2001 - COP 6 resumed in Bonn in late July and reached an outline agreement – the so-called Bonn Agreements – on an emissions trading system, on a Clean Development Mechanism (CDM), on rules for accounting for emissions reductions from carbon “sinks” and on a compliance regime. It also outlined a package of financial and technological support to help developing countries contribute to global action on climate change and address its adverse effects.

Detailed legal texts based on these decisions were on the negotiating table at COP 7, held in Marrakech in late 2001. COP 7 adopted the respective decisions, the so-called Marrakech Accords.

2002 - COP8 in New Delhi.

2003 - COP9 in Milan.

2004 - COP10 in Buenos Aires.

2005 - The Kyoto Protocol came into force on 16 February. The first Conference of the Parties serving as the meeting of the Parties to the Kyoto Protocol (COP/MOP1), was held with COP 11 in Montreal in November and December. It was one of the most successful to date, with an important political break-through being the decision by Parties to start a dialogue on strategic long-term cooperative action.

2006 - COP12 in Nairobi.

2007 - COP13 was held on 3-15 December the 3rd Meeting of the Parties to the Kyoto Protocol (COP13/CMP3) was held in Bali, Indonesia. During that Conference the international community took crucial decisions on counteracting climate change and adaptation to this change beyond 2012.

The Bali Conference succeeded, and, although it did not set out any scope for reduction of emissions as required in the mid-term horizon, i.e. between 2012 and 2050, it however culminated in three critical goals, including: the general consent to launch negotiations on the global agreement concerning climate change issues; the agenda for the aforementioned negotiations; and the consent to conclude the negotiations by the end of 2009. The Bali Roadmap was approved which includes the Bali Action Plan to comprise those three goals and to chart the course for a new negotiating process which will ultimately lead to a post-2012 international agreement on climate change. The Action Plan includes also recognition of the outcomes of the IPPC Report and related long-term vision of the global emission reduction and the four thematic blocks for the future negotiations: delaying climate change, adaptation to the change, technology transfer, and financing action aimed at delaying of climate change and the adaptation processes. The first commitment period expires in 2012. The consent to entering the negotiations for a new agreement was expressed by the Parties in Bali. In the two years to come, the EU and the international community has to bear a burden of intensive works consultations and negotiations leading to development of a new global agreement on the further commitment period beyond 2012. The works will be started already in January 2008 and will have to be completed by the end of 2009, so that the new agreement be ratified and entered into force by the end of 2012. Therefore, the next two years will be decisive for the global action to be taken on climate change.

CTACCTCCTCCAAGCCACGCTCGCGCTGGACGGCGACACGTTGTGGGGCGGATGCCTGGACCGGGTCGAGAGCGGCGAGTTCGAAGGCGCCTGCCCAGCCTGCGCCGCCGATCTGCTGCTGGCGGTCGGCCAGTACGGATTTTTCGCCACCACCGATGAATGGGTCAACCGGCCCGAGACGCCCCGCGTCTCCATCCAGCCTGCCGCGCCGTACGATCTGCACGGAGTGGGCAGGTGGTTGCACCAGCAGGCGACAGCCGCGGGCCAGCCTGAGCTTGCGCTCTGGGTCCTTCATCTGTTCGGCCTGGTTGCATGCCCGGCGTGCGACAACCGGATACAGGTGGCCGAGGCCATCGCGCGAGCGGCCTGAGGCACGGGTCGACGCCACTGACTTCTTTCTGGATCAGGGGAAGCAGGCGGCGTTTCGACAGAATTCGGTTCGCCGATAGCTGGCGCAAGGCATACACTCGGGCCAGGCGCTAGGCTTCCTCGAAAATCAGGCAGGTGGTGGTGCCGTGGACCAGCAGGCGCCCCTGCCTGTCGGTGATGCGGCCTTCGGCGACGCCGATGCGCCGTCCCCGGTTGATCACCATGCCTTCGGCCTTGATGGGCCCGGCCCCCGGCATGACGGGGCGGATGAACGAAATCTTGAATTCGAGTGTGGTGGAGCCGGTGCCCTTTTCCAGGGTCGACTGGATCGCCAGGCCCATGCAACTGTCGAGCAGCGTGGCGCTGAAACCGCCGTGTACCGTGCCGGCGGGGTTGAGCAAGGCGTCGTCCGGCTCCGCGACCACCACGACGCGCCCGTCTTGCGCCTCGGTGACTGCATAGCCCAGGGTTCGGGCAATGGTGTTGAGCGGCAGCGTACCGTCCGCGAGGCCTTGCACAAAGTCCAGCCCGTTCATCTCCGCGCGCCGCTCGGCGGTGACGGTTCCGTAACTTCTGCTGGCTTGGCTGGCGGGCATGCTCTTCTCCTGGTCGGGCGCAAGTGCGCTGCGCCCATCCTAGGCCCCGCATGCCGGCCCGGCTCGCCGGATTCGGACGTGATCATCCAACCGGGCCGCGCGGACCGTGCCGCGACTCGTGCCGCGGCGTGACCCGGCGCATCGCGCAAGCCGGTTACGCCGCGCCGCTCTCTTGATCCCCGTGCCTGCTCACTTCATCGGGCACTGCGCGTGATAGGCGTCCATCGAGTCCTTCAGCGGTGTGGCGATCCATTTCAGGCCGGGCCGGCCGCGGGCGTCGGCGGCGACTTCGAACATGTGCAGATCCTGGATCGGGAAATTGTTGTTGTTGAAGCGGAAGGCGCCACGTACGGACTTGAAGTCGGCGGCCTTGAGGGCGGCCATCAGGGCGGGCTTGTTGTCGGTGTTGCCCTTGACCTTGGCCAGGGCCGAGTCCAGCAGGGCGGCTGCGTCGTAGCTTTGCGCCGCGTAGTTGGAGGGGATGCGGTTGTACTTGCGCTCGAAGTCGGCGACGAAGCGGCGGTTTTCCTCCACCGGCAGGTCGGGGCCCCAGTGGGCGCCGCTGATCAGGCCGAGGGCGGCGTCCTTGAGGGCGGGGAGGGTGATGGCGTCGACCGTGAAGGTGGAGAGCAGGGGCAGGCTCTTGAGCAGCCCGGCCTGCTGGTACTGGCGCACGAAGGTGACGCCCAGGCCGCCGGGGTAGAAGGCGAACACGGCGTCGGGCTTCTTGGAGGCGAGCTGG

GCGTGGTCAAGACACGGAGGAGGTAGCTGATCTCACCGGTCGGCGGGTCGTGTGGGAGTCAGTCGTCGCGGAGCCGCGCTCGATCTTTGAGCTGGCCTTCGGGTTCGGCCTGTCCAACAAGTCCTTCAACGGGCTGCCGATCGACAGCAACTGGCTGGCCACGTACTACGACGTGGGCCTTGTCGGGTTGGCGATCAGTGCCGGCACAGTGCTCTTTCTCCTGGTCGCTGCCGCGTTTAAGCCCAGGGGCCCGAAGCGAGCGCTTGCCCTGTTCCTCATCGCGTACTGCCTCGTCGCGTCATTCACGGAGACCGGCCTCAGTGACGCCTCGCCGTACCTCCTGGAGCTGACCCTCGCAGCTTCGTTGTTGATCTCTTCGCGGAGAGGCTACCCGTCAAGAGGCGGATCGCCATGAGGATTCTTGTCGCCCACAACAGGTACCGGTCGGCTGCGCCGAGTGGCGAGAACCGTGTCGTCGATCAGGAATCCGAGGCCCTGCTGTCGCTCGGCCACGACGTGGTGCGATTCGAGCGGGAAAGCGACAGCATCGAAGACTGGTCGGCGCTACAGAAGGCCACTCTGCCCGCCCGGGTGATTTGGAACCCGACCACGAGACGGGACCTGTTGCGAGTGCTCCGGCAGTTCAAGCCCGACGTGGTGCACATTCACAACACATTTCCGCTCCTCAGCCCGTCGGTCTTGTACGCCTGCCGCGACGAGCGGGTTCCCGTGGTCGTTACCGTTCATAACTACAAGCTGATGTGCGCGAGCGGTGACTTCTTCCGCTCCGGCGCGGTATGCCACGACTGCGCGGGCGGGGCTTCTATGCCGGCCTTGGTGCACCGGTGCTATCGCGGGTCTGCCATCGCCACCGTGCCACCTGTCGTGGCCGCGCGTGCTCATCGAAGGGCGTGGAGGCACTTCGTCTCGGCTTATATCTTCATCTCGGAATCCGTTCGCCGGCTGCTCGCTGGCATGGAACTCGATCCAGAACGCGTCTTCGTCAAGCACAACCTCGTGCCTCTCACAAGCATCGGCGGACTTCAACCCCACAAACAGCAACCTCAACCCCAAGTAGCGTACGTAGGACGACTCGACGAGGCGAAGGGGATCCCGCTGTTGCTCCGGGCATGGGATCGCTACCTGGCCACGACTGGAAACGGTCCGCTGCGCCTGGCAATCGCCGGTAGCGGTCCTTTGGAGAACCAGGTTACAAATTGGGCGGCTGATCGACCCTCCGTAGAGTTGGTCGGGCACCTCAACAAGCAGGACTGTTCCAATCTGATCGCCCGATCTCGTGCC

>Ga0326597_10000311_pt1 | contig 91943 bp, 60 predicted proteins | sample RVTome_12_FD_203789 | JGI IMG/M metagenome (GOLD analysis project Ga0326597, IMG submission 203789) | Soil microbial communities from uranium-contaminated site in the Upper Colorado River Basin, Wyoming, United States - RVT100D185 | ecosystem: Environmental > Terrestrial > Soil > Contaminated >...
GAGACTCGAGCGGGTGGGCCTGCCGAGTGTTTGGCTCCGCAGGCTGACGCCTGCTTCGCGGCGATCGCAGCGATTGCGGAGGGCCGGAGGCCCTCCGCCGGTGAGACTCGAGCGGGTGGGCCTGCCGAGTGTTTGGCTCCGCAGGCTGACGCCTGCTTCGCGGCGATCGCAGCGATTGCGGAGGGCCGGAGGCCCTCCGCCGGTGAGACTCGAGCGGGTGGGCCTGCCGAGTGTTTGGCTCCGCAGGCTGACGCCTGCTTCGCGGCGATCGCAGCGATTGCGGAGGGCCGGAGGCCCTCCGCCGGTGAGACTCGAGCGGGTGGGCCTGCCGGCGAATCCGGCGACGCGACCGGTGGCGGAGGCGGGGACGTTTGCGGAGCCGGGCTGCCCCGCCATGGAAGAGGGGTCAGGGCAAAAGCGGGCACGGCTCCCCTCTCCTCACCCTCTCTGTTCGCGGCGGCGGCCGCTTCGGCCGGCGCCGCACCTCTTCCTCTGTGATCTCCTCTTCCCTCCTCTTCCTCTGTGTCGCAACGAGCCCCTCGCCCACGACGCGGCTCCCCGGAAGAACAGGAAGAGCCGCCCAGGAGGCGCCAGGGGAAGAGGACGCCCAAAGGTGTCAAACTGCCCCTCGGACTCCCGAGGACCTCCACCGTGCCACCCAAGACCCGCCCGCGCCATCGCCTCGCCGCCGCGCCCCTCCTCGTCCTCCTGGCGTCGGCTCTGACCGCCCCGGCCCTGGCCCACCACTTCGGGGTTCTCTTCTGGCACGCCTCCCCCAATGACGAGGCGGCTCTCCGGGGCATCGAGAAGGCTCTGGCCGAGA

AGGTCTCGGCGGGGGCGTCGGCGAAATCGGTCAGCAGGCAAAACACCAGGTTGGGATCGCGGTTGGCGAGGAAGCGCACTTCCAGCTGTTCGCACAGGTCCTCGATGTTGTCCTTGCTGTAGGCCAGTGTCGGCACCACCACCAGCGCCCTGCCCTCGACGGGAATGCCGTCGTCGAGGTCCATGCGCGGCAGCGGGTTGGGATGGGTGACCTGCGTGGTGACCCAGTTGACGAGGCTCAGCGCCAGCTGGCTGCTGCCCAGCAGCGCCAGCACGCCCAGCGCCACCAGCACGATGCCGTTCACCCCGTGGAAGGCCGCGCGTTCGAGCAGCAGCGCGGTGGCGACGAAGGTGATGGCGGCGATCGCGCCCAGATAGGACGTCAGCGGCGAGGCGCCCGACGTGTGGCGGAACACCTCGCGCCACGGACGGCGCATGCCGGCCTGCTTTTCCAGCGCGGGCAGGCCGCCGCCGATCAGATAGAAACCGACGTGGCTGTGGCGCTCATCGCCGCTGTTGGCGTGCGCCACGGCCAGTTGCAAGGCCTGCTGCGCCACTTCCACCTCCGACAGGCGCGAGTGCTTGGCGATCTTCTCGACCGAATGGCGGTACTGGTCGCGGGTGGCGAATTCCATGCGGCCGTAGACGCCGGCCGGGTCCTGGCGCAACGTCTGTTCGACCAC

2008 - COP14 in Poznan. On 1-12 December 2008, the 14th Conference of the Parties to Climate Convention - COP14 - serving as the 4th Meeting of the Parties to the Kyoto Protocol (COP14/MOP4) will be held in Poznan, Poland. The Convention output achieved so far, as well as that under the Kyoto Protocol, will be summarized there. Poland will make its best efforts in order to arrange this important international meeting in a manner leading to achievement of specific results aimed at stopping climate change and adaptation to inevitable changes. The Poznan meeting is also a milestone on the way towards consensus on the commitments concerning GHGs reduction that is to be reached during the Copenhagen COP in 2009.

During the Poznan Conference, particular emphasis will be put on identification of specific examples of successful technology transfer and of the actions on adaptation to climate change, so that these good practices could be promulgated. The Conference will attract about 10,000-12,000 participants from 190 countries. In connection with the Convention panels, it will form an important step leading towards specific actions aimed at the protection of the Earth climate. In his recent address delivered at the UN General Assembly, Professor Maciej Nowicki, Polish Environmental Minister, declared to organise a world exhibition in Poznan that will present innovative inventions and management solutions serving for reduction of greenhouse gas emissions, beginning from the simplest solutions trough the most advanced technologies.

Source: United Nations Framework Convention on Climate Change: Handbook. Bonn, Germany: Climate Change Secretariat, Bonn, Germany, 2006;